The Reverend Richard Hart will be sentenced later this month
A vicar is behind bars after he admitted possessing more than 55,000 indecent pictures of children.
The Reverend Richard Hart, 59, from Horsell, Woking, is the vicar of Beguildy, near Knighton in Powys.
He admitted 12 charges of making indecent images of children, four of taking indecent images and five of possessing images on his computer.
He was remanded in custody at Cardiff Crown Court and is awaiting sentencing. He is suspended from church duties.
The court heard he had 44 images showing child sex abuse in the most serious Category 5 - with 52,240 in the least serious category, 2,419 in Category 2, a further 684 in Category 3 and 1,445 in Category 4.
The offences dated between 1991 and 2007.
He has also been suspended from his position as chairman of governors at Beguildy Church in Wales school, where his wife Julie, 40, worked part-time.
Defence barrister John Ryan said: "Hart is on bail but wishes to begin his time behind bars today."
He asked for a pre-sentence report to be carried out before he is given his prison term on 25 September.
Judge John Curran remanded him in custody to await sentence at Cardiff Crown Court.
Hart has been a vicar in Powys for more than 20 years.
After the case, Canon Robert Jones, the child protection officer for the Swansea and Brecon diocese of the Church in Wales, said: "We are deeply saddened and shocked that one of its clerics should plead guilty to such very serious offences involved indecent images of children.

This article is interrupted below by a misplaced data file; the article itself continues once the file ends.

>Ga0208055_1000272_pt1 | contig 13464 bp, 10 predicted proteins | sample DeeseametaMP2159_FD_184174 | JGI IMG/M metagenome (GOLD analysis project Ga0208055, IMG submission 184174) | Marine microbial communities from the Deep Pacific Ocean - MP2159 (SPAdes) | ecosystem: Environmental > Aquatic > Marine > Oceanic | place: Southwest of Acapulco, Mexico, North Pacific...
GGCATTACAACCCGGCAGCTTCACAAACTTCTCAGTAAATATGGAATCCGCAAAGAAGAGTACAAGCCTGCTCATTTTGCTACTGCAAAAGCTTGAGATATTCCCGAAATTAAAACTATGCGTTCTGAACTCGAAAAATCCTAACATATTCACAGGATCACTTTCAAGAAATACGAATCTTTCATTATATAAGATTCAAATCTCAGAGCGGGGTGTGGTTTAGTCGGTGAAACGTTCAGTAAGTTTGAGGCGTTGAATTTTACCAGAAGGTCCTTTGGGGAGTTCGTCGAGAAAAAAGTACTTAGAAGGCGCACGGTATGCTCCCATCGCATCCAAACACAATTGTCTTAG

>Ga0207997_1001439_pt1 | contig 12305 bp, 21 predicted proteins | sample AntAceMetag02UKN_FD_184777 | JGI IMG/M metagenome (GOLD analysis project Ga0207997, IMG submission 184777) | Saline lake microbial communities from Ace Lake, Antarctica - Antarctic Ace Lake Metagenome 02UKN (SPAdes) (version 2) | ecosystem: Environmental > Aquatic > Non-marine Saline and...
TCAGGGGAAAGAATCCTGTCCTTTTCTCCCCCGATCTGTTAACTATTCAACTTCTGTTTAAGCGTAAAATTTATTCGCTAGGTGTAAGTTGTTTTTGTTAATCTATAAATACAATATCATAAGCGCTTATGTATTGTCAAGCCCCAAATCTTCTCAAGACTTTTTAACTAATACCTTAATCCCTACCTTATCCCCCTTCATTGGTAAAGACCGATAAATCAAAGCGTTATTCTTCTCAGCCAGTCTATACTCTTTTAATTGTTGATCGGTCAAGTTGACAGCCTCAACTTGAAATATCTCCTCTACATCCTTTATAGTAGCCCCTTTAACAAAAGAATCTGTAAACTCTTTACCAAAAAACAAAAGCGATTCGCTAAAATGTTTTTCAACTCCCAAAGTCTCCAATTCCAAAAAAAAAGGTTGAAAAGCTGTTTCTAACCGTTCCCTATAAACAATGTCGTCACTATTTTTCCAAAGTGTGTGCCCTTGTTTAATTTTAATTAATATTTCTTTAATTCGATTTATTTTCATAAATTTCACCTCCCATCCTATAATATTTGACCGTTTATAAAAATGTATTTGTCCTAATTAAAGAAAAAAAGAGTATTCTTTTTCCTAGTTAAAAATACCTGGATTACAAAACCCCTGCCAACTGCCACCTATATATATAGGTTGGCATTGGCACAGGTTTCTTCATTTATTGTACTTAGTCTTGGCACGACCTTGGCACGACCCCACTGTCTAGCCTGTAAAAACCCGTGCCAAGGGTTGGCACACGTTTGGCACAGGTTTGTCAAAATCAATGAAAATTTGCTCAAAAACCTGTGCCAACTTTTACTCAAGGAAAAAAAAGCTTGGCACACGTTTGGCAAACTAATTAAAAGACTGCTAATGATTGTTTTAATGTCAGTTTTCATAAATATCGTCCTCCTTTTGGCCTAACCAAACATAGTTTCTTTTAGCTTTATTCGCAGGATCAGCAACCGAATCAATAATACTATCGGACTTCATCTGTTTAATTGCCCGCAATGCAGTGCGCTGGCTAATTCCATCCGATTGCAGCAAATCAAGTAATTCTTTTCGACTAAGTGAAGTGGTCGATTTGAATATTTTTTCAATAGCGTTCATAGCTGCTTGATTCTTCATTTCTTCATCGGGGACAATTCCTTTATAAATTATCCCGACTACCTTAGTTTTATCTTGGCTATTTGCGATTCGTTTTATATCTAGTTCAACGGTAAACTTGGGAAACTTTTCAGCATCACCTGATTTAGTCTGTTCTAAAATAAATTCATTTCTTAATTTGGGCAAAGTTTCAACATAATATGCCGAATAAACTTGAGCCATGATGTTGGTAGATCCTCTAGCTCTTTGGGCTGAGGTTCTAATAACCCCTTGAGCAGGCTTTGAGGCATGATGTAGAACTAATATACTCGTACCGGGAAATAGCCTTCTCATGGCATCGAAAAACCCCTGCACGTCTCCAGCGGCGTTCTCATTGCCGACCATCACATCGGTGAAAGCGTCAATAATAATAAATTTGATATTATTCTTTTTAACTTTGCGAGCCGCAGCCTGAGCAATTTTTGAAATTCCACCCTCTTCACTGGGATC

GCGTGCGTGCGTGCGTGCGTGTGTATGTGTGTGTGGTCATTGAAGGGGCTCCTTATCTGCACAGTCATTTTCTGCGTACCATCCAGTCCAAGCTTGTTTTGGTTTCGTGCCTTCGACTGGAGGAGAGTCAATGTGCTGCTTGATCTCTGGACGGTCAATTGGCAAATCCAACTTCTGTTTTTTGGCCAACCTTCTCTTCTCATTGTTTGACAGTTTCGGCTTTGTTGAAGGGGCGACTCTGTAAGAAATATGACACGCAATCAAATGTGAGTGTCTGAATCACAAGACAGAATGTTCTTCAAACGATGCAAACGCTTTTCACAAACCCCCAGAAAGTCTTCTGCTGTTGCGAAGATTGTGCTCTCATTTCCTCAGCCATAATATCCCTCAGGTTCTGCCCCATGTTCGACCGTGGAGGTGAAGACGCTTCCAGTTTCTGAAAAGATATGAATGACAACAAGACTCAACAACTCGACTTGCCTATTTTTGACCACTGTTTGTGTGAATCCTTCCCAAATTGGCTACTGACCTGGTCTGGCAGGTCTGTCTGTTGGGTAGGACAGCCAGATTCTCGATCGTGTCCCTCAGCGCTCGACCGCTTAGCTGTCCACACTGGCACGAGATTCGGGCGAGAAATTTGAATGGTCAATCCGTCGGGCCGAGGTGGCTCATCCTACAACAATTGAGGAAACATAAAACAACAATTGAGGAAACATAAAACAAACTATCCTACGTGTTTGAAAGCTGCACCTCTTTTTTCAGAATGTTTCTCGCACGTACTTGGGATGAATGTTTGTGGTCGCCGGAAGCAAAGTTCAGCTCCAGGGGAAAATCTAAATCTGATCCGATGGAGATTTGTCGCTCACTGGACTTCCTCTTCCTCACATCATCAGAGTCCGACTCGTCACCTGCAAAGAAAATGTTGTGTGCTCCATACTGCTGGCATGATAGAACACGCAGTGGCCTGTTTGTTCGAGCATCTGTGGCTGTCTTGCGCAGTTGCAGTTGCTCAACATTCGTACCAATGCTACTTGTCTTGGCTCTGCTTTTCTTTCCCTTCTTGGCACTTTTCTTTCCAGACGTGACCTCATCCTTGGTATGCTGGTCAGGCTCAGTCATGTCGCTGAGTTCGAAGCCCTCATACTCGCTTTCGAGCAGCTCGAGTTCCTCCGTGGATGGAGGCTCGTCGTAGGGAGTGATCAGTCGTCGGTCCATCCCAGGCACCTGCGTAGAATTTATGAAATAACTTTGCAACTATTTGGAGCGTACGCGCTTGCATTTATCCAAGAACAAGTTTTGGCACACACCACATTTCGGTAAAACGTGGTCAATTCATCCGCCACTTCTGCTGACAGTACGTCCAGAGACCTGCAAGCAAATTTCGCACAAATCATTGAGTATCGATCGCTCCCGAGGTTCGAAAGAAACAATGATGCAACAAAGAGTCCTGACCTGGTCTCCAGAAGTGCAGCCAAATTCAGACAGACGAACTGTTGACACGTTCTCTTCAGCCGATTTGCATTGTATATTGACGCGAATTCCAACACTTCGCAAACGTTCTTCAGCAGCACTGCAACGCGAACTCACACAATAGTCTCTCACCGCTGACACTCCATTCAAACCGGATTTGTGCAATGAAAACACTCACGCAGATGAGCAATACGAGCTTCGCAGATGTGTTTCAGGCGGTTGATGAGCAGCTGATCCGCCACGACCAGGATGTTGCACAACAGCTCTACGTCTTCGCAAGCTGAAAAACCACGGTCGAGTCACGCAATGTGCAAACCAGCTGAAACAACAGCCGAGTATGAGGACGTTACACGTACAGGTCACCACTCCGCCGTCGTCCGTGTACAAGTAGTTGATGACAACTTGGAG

"It is of particular concern that these offences should have occurred at a time when he held a very responsible and privileged position in one of our church communities."
In addition to the court case, the matter is also being referred to a Church in Wales disciplinary panel, who will decide if Hart can remain a priest.
Canon Jones said: "At this moment in time, our thoughts and prayers are with the children who may have been directly or indirectly affected and the wider community in which they live.
"As a church we have co-operated with the authorities throughout this inquiry and we are very grateful to the police for their very thorough investigation.
"We have offered pastoral care and support to those affected and obviously the Church in Wales gives the highest priority to the care and protection to children and vulnerable members of the community.
"We regularly review our child protection policy which came into force 10 years ago to try to eliminate the possibility of people behaving in this way.
"No matter how stringent authorities try to make their child protection policies, these things can still happen. We are making every effort to ensure the safety of children in our communities."